Start: And we’re finally off! This is one of the best parts of the race when you become swept up by a wave of competition and excitement of running with lots of people who, like yourself, have gone through months of long hard training. Everyone is feeling a sense of relief and achievement that they’ve finally made it to this day. You feel fresh and are spurred on by the crowds so it’s hard to stop yourself running too fast. But when the spectator presence begins to dwindle everyone settles into their own pace and you find another random competitor whose pace matches yours and hang out together – if you can call an exhausting endurance event where you’re too breathless to make conversation, “hanging out”. Often you push one another along, inspiring the best running performance out of each other, which is one of the greatest yet understated cases of sporting comradery.
Half way through the race: I check whether my current time is at the right pace for the finishing time I want to achieve. If I’m ahead of schedule – feel awesome and continue with current pace. If I’m not quite going as fast as I would like, I try to push a little bit harder and remind myself that pain is only temporary, glory is forever.
3 quarters through race: legs aching, wind pipe burning, a stabbing stitch at my side – start to question my existence and why I decide these races are a good idea.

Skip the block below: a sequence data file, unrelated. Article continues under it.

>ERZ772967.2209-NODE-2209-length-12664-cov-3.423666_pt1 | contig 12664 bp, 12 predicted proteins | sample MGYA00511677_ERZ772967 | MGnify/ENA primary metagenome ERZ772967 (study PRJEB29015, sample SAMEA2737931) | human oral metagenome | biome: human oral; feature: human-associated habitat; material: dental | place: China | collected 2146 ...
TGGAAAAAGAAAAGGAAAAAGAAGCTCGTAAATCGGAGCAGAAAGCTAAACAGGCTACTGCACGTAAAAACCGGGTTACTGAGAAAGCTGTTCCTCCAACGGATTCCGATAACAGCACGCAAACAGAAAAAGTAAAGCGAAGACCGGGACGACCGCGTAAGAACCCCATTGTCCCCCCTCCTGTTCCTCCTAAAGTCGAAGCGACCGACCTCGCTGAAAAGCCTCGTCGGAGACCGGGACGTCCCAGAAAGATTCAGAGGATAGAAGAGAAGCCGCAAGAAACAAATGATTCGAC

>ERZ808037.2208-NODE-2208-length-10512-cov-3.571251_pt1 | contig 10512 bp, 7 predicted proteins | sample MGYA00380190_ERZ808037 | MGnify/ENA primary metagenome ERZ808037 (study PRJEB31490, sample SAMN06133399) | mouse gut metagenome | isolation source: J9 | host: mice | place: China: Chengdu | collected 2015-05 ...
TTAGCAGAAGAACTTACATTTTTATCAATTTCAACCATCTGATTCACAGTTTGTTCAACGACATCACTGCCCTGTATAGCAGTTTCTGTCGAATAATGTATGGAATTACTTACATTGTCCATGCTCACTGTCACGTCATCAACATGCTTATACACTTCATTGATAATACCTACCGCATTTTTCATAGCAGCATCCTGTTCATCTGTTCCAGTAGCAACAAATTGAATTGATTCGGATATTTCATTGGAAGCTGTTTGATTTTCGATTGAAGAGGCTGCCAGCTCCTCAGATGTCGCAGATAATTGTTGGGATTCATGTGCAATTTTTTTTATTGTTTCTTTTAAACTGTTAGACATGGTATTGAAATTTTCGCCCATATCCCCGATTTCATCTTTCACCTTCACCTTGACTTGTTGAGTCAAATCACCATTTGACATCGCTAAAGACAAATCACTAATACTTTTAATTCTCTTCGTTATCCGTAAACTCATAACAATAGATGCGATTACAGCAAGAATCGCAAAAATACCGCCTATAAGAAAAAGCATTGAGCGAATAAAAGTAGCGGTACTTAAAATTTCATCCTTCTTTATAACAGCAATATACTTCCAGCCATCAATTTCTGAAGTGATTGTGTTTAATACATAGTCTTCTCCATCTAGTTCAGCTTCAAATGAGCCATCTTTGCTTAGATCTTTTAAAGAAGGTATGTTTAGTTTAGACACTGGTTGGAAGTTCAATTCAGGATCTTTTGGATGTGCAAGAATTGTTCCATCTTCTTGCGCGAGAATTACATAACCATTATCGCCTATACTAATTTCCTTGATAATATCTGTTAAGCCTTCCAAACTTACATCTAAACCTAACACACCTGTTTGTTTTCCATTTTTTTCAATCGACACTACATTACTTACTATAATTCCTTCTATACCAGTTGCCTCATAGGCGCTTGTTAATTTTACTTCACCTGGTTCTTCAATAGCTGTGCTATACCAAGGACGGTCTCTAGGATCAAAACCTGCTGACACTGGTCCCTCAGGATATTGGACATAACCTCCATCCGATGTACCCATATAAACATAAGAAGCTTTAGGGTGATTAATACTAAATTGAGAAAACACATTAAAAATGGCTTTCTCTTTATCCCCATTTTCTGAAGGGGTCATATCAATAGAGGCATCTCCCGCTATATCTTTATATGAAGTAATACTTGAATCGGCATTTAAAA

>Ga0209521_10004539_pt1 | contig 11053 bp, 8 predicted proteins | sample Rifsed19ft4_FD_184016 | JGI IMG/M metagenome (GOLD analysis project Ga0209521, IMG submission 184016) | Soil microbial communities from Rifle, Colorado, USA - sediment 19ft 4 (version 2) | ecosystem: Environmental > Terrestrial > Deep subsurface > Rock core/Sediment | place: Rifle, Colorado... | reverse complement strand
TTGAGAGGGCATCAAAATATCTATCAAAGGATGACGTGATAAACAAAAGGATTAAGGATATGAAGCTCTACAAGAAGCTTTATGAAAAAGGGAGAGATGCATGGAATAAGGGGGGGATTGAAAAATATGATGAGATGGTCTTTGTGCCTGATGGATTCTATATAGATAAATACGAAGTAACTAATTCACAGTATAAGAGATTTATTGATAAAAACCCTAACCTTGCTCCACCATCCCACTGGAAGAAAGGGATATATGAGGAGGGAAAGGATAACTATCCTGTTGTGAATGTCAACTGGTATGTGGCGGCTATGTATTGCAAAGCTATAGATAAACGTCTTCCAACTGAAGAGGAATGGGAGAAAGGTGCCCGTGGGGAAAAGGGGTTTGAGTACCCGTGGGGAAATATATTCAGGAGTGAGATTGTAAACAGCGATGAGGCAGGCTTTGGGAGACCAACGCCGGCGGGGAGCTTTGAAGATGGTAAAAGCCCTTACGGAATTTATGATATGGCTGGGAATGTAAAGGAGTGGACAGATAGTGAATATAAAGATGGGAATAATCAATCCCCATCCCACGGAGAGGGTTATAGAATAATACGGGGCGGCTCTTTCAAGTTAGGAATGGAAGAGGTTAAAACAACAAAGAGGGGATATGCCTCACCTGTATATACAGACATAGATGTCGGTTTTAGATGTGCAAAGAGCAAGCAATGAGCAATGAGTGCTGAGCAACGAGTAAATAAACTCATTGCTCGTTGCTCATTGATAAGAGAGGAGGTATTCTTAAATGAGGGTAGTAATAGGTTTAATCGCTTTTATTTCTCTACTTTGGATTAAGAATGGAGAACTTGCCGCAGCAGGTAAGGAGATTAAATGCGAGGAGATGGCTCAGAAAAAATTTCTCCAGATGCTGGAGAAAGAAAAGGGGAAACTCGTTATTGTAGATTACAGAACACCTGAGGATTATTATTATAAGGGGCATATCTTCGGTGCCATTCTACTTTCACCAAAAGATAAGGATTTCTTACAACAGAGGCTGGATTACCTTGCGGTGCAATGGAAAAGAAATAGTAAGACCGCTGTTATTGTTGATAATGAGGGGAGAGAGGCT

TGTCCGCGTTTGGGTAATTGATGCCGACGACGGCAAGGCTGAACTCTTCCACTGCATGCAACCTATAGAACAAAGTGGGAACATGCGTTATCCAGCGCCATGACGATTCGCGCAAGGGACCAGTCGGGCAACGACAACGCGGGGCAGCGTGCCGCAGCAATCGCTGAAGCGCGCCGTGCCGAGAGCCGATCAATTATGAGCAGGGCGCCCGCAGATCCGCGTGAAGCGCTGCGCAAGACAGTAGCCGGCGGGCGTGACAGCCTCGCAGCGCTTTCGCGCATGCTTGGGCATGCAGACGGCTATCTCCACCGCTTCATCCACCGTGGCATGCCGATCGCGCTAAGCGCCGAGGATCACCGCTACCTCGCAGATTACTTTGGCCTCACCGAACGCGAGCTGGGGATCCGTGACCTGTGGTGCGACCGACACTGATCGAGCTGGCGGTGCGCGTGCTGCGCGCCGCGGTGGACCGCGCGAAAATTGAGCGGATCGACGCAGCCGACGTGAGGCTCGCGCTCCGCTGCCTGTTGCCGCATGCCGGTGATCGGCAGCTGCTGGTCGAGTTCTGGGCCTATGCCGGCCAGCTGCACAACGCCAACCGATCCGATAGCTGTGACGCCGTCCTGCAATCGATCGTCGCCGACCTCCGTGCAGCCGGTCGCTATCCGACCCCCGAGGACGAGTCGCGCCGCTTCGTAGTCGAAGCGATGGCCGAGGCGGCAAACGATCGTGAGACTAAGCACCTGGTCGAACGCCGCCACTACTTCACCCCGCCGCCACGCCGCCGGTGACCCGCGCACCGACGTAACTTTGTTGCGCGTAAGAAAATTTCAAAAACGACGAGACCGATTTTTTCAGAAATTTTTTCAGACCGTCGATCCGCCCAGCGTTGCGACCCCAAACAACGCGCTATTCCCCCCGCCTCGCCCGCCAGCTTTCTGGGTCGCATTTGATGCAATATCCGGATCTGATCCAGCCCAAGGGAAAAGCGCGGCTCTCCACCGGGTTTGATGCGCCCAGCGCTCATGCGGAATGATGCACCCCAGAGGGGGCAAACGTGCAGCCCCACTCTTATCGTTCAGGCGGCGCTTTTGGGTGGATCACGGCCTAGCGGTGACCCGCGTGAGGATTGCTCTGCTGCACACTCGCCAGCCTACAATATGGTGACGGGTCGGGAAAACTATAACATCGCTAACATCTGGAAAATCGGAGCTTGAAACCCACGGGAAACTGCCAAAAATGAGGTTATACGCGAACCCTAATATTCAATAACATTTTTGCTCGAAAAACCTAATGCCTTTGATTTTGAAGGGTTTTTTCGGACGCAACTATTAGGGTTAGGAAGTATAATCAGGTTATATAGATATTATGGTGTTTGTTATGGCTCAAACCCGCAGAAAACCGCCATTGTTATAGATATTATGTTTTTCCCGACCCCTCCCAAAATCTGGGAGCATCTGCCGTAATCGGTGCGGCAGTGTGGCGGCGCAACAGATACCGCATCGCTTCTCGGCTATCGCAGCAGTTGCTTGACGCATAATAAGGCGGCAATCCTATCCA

The home stretch: The realisation of what I have accomplished finally hits. Euphoria kicks in and the burden of breathlessness and sore limbs is lifted, causing my strides to become larger. I’m wearing something between a smile and a grimace on my face and I am reminded again how much I love to run.
The finish line: assume rag doll pose in attempt to catch breath. Then a hand appears from my peripheral visual field to say “well done” so I snap upright and return the compliment. Find family to sit down with and debrief. Chat excitedly about race I had previously disdained not too long ago. Down some refreshing sports drink (if available at the finishing line) or tepid bottled water (that has been sitting in my bag) then change into some warm clothing so I don’t become hypothermic by sitting in my own sweat. I paint a picture of pure elegance here don’t I?
20 minutes after race: what’s this pain in my tummy? HOLY COW I AM HUNGRY. I suddenly become a ravenously-consuming beast taking in energy bars, sandwiches, smoothies, ice cream, burgers, sushi or whatever else I can fit into my mouth, then slowly succumb to a satisfied food coma before prize giving or heading home.
And that’s basically a race in a nutshell for me. I feel the general storyline is similar for all runners, but the finer details derive from what we’ve been told to do or previous experiences where something worked for us. Sometimes things don’t always go to plan, or our plans aren’t as successful as we’d hoped for, and that’s totally ok. We have to take those times as a lesson on how to refine our practices and become better, faster, and stronger.